Snuff was introduced into China early in the Ch’ing Dynasty (1600 to 1910). To keep the snuff dry and to prevent it spilling, it was contained in small bottles with a cork-ringed stopper into which a tiny spoon was fitted. The snuff was taken by spooning it onto the left thumbnail, on which it was brought to the nose.
An enormous variety of different types of snuff were made – from carved jade and other stones, to painted glass, metal and porcelain. The Chinese soon became avid collectors of the various types of snuff bottles. Since the Second World War, the hobby has spread to the West and sought-after examples have become very valuable.
Exquisite workmanship can be seen in many of these bottles. Imagine the skill of a painter able to paint a delicate pattern on the inside of a tiny glass bottle; or of a carver able to carve a hard stone, like jade or rock crystal, right up into the shoulders on the inside of the tiny bottle.
Inside-Painted Snuff Bottles
The art of painting the inside of crystal and glass snuff bottles flourished towards the end of the 19th century.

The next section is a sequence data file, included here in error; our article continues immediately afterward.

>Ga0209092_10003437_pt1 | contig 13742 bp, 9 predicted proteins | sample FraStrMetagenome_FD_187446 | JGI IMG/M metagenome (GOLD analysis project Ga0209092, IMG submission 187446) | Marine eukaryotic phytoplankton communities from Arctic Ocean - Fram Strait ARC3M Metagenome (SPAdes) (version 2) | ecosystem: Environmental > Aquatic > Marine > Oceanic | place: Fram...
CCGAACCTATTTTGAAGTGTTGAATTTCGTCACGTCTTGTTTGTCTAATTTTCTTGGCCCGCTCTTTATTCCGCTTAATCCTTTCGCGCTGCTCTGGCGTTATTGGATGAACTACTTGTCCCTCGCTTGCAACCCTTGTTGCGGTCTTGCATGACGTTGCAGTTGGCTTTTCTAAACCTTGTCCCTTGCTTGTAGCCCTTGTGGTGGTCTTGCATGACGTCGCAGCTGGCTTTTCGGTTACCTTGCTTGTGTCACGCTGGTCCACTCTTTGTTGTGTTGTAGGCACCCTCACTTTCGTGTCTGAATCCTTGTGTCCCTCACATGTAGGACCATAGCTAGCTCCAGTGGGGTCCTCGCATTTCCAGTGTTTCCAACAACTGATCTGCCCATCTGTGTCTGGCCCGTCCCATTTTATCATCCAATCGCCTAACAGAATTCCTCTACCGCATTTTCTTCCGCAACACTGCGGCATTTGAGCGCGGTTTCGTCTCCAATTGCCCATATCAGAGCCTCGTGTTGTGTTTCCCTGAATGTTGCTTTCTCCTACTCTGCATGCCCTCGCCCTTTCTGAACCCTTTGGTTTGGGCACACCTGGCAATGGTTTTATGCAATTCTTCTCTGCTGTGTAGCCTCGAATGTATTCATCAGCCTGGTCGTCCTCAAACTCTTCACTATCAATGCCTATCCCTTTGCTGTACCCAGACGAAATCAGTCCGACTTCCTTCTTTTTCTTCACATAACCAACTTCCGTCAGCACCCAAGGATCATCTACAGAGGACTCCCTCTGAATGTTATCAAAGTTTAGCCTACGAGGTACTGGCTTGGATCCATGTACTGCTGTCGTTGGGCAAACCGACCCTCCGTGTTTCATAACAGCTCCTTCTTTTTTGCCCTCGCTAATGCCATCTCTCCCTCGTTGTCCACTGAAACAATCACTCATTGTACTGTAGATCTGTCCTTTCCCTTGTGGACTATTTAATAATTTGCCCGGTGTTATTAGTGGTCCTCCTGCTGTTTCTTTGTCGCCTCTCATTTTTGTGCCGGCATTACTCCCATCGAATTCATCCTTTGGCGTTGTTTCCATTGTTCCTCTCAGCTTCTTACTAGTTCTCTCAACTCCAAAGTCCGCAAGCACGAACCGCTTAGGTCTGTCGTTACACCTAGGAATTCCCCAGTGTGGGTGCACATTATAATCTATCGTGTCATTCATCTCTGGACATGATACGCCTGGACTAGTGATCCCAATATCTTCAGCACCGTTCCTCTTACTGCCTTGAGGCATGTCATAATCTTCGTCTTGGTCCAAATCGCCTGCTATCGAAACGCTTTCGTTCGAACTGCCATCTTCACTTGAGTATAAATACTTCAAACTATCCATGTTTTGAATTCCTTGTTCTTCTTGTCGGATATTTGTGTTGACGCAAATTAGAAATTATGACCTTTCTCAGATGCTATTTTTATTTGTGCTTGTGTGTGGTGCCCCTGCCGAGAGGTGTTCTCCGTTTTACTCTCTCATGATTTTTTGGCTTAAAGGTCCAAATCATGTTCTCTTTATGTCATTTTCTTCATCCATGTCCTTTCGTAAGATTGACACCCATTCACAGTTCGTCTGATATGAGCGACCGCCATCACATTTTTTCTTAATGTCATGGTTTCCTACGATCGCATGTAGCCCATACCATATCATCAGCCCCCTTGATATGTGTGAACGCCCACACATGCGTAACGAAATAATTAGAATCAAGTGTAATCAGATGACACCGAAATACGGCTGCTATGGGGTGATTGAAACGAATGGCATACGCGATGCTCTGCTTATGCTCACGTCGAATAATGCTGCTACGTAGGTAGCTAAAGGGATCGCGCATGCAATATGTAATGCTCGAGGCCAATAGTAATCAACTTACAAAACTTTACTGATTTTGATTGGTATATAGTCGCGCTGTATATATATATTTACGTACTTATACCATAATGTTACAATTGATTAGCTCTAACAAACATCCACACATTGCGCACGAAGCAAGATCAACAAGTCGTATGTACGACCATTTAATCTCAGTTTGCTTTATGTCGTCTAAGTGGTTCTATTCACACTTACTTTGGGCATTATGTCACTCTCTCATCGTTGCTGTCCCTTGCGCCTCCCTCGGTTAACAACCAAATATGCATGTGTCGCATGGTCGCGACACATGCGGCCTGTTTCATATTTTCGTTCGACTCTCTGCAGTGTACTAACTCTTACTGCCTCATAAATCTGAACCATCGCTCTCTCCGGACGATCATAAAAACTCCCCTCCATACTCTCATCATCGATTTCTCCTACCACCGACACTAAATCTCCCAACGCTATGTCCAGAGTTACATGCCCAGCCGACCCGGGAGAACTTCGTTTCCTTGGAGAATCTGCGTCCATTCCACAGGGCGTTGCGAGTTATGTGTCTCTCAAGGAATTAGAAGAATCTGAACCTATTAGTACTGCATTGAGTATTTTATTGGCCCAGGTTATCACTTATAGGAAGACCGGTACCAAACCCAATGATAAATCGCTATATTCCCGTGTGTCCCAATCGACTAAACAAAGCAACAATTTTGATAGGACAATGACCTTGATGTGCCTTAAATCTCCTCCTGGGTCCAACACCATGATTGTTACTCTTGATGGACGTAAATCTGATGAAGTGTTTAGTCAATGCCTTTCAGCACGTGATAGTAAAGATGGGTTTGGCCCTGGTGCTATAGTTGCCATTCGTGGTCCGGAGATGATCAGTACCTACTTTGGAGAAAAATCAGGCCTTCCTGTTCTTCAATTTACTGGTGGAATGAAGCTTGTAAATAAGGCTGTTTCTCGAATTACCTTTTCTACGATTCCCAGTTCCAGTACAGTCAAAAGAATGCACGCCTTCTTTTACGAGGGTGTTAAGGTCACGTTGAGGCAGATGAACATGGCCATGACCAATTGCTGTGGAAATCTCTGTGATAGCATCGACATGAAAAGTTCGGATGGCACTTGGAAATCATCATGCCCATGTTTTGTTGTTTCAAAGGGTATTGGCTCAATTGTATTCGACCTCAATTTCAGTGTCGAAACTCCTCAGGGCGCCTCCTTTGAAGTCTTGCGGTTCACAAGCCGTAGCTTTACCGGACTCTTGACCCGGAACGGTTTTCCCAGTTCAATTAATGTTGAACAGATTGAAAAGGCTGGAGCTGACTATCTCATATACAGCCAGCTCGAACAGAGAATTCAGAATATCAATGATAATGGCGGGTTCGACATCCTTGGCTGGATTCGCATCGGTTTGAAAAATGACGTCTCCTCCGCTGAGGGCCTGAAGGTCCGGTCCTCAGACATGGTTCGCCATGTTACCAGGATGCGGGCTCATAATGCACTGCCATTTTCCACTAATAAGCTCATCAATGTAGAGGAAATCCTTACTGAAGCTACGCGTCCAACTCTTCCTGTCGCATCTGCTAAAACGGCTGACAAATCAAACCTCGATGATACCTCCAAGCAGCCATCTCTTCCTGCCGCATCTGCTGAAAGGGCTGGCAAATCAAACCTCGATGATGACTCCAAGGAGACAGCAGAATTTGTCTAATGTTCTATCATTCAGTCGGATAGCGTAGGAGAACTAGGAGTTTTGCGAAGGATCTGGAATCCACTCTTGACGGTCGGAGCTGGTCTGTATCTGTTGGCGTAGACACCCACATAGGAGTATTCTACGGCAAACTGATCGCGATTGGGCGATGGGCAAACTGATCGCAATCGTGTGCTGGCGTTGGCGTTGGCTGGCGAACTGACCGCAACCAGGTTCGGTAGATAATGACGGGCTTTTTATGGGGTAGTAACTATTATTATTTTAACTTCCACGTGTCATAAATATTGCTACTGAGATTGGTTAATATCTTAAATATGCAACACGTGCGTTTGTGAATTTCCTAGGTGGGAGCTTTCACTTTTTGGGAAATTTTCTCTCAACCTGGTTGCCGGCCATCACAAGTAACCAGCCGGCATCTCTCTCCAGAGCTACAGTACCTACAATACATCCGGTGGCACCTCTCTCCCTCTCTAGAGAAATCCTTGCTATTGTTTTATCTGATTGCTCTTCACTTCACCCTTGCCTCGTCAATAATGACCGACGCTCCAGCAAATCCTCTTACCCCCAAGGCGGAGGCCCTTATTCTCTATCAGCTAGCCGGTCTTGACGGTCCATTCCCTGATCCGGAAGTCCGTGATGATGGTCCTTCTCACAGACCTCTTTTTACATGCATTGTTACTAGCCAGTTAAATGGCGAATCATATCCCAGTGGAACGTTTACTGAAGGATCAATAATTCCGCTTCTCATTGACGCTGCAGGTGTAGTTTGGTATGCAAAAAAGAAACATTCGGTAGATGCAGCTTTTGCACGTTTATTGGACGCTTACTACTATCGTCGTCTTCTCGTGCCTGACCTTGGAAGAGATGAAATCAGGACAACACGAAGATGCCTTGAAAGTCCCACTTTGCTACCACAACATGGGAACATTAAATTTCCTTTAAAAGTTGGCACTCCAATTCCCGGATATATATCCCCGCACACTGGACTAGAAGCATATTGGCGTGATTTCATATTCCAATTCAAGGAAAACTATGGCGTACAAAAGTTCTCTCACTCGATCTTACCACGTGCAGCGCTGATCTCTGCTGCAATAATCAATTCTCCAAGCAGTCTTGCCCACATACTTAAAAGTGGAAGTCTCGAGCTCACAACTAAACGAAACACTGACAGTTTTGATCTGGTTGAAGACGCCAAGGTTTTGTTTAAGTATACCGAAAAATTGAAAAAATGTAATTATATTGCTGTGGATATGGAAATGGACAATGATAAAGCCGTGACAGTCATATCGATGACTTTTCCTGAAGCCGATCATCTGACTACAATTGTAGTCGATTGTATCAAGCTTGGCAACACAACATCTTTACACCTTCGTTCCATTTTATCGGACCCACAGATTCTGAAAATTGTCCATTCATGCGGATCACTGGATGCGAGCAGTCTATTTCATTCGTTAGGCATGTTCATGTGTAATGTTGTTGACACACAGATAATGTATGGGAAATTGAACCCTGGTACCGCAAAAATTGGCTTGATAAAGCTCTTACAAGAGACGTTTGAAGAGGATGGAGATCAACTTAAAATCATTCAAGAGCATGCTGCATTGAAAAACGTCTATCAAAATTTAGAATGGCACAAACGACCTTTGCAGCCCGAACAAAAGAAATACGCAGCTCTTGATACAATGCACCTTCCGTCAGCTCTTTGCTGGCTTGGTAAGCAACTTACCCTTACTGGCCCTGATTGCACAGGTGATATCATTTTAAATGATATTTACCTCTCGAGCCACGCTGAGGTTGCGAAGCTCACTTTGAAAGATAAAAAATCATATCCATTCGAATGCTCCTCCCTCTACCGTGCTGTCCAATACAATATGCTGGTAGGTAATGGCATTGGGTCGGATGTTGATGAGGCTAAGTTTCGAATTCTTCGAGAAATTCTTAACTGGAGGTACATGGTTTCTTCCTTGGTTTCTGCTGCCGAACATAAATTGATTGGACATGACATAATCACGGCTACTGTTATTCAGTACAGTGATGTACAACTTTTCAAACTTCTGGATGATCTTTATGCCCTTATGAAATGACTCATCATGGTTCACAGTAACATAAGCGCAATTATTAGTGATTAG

The painting is done with a slender bamboo stick, about as thick as a match but much longer. The tip is shaped line a finely pointed hook. The hooked tip is dipped in coloured ink which is used to paint the interior surface of the bottle.
Snuff bottles are no more than about 7 cm high and 5 cm wide, yet the whole range of Chinese portraits, landscapes, flower and bird paintings and calligraphy have been recreated on their inside walls.
Perhaps the most amazing example of the art is a snuff bottle in which Liu Shouben created a painting of all of the 108 heroes and heroines of the novel Water Margin each with individual characteristic expressions.